RBS chair defends CEO's pay

The chairman of taxpayer-owned bank RBS defended the pay deal of chief executive Stephen Hester, claiming that, in market terms, the £7.7m package was towards "the lower end".

Speaking at the bailed-out bank's annual meeting, which also attracted protests from environment groups, Sir Philip Hampton said Mr Hester's widely criticised deal, made up of a £1.2m salary, £2m annual bonus, and a £4.5m potential shares windfall, was "competitive by market comparisons, but by many comparisons towards the lower end".

He added: "Bonuses are a cost of doing business. I don't know a way you can run any business while paying people much less than [their] competitors."

Sir Philip also admitted that RBS, which made a loss of more than £1bn last year, had paid £375m to 323 staff in risk-sensitive roles in 2010, but claimed this was "relatively low" compared with rivals.

"It is important to remember only a tiny minority were responsible for the problems RBS encountered, all of whom have now left," he continued.

Mr Hester himself used the meeting to criticise the interim recommendations made by the Independent Commission on Banking earlier this month, claiming that the proposal to create "firewalls" around banks' retail arms "doesn't make banks safer".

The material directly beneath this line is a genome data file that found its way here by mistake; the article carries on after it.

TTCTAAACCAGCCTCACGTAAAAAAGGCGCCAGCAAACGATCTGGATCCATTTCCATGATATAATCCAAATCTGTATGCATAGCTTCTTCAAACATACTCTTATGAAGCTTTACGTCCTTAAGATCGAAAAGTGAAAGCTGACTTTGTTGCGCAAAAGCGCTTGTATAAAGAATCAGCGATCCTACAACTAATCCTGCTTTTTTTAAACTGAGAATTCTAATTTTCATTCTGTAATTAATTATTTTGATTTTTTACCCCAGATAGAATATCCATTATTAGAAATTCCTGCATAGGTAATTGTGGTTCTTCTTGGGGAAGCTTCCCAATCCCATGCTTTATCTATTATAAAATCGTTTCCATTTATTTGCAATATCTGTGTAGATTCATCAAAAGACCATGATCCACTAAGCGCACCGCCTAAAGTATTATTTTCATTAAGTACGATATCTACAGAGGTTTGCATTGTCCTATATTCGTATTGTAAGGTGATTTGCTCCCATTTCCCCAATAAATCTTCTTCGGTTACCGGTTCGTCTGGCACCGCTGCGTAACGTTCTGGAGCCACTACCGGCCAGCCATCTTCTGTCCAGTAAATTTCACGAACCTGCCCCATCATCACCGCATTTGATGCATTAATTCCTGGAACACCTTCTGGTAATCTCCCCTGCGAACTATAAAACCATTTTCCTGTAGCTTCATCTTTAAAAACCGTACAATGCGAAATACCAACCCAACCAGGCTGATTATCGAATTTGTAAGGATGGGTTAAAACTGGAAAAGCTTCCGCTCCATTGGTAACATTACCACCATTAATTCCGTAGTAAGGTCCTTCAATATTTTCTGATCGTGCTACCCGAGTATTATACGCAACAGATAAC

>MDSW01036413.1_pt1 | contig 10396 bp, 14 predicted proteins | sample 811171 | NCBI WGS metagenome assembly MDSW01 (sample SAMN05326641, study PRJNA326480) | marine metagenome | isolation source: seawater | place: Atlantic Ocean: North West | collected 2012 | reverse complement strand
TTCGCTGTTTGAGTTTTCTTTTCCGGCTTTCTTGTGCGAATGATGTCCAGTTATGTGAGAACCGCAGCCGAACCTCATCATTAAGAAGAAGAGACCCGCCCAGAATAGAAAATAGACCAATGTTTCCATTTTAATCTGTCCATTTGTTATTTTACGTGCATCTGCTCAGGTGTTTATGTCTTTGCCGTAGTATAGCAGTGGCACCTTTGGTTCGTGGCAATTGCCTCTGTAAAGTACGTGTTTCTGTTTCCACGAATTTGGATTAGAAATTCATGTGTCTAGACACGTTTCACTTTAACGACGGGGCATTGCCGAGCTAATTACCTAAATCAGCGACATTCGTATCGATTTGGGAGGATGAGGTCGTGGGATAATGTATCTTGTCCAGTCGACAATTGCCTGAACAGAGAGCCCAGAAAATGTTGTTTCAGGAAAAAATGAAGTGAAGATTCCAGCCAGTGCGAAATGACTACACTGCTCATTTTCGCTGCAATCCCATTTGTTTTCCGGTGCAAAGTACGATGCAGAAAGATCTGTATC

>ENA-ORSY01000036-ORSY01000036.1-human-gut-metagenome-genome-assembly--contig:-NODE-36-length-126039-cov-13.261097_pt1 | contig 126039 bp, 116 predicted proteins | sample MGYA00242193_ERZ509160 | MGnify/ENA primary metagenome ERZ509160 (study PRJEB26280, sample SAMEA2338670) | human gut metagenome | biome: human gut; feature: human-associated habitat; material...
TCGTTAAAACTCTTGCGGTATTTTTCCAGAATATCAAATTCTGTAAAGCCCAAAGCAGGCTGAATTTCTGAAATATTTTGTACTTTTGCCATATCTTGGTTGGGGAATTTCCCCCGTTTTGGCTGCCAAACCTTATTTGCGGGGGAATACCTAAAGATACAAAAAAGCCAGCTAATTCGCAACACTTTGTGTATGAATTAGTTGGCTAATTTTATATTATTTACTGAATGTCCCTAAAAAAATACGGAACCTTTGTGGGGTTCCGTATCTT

"It's not obvious to us that it is the right answer," he added. "The best way to make sure the banks are safe is the global Basel III reforms.

"It is not clear to me that the UK needs a special extra something."

Outside the AGM, protesters, dressed as bankers, doused themselves with "oil" to highlight the bank's links to oil extraction in Canada, while matters were not much calmer inside, proving shareholders still remain as angry with the bank as they were at last year's meeting.

One shareholder said that the bank's bonuses were "obscene", while another told the board: "You're not irreplaceable, you're paid too much. Can you and Stephen Hester answer how you can justify your bonus when, frankly, customer service is going down the toilet?"

However, despite the protests, shareholders rubber-stamped the remuneration plan, thanks largely to the backing from UK Financial Investments (UKFI), which manages the Government's 83 per cent stake in RBS.

UKFI said: "We see reforms to remuneration practices as vital to RBS's continued recovery and to our objective of protecting a value for the taxpayer as shareholder in the bank."

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